People often present ‘visual thinking’ as an inherent skill- either you have it, or you don’t. (And those who ‘have’ it are often portrayed as more creative and artistic than those who ‘don’t’.) But in reality, visual thinking can be learned and improved in a myriad of ways, such as coming up with new ways to conceptualize information.
Hollywood producer Brian Grazer’s grandmother changed his life when she told him curiosity would be his greatest attribute as long as he maintained the courage to use it. Grazer’s latest book, A Curious Mind: The Secret to a Bigger Life (http://goo.gl/HxbfO2), maps his life’s journey of courage and curiosity.
Whether you’re writing a letter to a friend or creating a website, paying attention to details is crucial. The ways we put our words together and the colors we pick can all become a reflection of who we are. It’s no surprise that even our favorite fonts can give clues about our personality.
In typography, most fonts that have similar elements are grouped into families. The serif family includes typefaces that carry a small extra stroke (or line) that’s usually attached to a larger stroke. The most notable representative of this group is the Times New Roman. If you want something traditional, this is the font for you.
Looking to keep things a little more modern? Ditch the extra letter stroke and switch to sans serif family. It seems like an unimportant detail, but it makes a world’s difference. This group includes century gothic, which many perceive as chic.
For something totally different, you can browse through the display family. This is where unique fonts like Cooper and Giddyup are sure to bring some playfulness to your text.
If you want to really express yourself and Arial just doesn’t cut it, don’t worry. There are plenty of other fonts to choose from. Just make sure you don’t spend more time choosing one than actually using it.
Take yourself on a tour of lyric locations in The Beatles songs. From Eleanor Rigby’s gravestone in Liverpool to Abbey Road in North London, see the locations behind The Beatles lyrics throughout England, France, Russia, India, the United States, and more countries, covering 25,510 miles around the world.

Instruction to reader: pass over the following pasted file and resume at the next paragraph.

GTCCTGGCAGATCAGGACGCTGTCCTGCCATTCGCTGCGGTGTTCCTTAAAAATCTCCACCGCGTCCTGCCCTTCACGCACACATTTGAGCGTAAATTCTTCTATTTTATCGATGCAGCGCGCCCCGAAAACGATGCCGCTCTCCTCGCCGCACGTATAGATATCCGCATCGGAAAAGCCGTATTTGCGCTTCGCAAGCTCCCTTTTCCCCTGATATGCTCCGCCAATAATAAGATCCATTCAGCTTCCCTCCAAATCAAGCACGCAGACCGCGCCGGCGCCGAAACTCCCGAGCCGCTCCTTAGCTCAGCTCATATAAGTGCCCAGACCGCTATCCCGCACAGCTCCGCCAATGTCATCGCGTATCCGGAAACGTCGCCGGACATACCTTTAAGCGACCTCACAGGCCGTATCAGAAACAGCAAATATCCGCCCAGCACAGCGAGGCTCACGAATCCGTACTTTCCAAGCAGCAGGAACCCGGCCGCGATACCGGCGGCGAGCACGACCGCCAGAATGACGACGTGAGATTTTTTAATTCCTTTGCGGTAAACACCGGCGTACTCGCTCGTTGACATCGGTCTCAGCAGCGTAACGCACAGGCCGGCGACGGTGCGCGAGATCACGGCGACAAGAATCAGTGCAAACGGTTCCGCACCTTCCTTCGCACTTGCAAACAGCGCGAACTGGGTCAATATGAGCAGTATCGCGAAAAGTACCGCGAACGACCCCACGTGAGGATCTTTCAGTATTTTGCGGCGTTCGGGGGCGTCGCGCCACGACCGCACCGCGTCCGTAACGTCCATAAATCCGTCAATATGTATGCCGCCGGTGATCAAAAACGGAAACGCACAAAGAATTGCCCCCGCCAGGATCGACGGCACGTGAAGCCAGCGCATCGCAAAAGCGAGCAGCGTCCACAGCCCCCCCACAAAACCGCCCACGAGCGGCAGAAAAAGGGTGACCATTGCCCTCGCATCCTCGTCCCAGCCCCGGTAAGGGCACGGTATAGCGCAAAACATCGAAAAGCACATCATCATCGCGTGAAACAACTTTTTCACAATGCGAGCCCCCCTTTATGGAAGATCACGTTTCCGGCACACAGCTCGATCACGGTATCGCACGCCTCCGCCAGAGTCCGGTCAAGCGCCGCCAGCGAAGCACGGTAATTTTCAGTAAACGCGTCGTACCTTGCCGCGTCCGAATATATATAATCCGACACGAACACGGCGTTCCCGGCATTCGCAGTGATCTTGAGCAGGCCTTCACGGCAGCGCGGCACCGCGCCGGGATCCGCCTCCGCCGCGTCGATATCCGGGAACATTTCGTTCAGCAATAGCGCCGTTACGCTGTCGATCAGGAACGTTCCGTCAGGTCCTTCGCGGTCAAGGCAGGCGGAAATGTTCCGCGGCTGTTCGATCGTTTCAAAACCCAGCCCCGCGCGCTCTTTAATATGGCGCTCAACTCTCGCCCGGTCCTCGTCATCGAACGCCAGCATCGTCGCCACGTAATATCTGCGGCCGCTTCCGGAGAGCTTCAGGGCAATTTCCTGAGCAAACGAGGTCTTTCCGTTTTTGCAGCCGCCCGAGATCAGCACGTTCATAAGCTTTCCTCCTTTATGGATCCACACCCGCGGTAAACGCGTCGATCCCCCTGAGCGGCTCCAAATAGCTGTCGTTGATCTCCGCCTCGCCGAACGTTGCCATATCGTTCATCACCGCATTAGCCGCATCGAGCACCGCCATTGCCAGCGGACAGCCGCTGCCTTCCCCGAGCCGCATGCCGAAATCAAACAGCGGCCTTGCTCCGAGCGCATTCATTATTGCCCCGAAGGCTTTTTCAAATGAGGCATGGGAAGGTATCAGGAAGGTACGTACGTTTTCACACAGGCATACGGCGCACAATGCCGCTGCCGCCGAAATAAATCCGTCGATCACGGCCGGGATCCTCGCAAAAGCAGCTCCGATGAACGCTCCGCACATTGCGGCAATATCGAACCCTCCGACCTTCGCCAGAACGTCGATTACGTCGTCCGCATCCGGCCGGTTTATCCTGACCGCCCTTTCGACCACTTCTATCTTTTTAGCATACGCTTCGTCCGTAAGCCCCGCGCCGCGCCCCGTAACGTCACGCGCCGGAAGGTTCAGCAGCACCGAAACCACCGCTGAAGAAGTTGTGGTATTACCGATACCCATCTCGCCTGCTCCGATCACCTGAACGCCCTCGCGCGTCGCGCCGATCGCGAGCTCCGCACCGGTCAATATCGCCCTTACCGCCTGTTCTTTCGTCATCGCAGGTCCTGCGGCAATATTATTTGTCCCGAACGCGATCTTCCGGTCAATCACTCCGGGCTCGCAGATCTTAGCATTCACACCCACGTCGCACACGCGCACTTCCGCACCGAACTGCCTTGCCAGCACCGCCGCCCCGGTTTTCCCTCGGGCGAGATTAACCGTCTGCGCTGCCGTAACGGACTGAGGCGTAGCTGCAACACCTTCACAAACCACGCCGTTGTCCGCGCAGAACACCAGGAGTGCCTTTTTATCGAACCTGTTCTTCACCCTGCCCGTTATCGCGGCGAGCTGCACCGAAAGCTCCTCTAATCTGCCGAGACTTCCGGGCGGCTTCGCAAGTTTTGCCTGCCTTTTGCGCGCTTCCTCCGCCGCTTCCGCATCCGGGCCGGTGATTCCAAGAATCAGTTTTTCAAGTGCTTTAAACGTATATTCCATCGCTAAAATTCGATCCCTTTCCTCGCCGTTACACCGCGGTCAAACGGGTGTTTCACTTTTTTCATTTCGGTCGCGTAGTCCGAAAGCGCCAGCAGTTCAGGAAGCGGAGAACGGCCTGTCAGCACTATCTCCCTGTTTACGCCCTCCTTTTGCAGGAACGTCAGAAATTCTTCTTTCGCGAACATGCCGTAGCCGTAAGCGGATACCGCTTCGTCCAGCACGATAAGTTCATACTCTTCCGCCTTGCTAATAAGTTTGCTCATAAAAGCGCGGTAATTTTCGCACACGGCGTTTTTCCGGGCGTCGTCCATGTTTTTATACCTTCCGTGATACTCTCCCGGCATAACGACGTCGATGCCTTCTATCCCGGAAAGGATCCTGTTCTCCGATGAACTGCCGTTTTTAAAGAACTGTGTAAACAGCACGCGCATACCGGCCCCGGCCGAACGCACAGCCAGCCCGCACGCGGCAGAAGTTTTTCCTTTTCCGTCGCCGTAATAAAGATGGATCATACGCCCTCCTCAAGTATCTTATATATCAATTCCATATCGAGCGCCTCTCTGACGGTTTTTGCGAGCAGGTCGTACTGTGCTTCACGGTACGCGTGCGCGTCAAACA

The Japanese art of Noh is the oldest surviving theater tradition in practice. Dating back to the 14th century, the classical musical drama is derived from the Sino-Japanese word for “skill” or “talent.” When combined with the theater art of kyogen, Noh is known as nogaku. It was named an Intangible Cultural Heritage by UNESCO.
In Noh theater, there is little plot. Many performances are allegorical and metaphorical; historically, spectators were educated, thus they were familiar with the stories being represented and were able to appreciate the subtle references within the words and movements. Noh actors wear intricately carved masks to which they have a deep spiritual connection; some are handed down generations and believed to contain energies from past performers. Many masks are deliberately asymmetrical so that they evoke different emotions when viewed from the right side, left side, top, and bottom.
The Atlantic’s Adrienne Green sat down with Jesse Williams and John Legend for the cialis MLK special edition of the magazine to speak about their stances on racial injustice, the struggle for civil rights, and how artists can move the needle on both counts.
If you listen to the first few seconds of Bruno Mars’ “Finesse” (hint: listen to the Cardi B remix) you’ll hear a sound that immediately creates a sense of 80s hip-hop nostalgia. Yes, Cardi B’s flow is very Roxanne Shante, but the sound that drives that nostalgia home isn’t actually from the 1980s. Robert Fink and the inventor of the Fairlight CMI, Peter Vogel, help me tell the story of the orchestra hit – a sound that was first heard in 1910 at the Paris Opera where the famed 20th century Russian composer Stravinsky debuted his first hit, The Firebird. The video below is, in short, a history of the original orchestra hit sample from The Firebird Suite to the 1982 hit “Planet Rock” to “Finesse.” And as a treat, here’s a playlist of way more songs with orchestra hits than you probably wanted.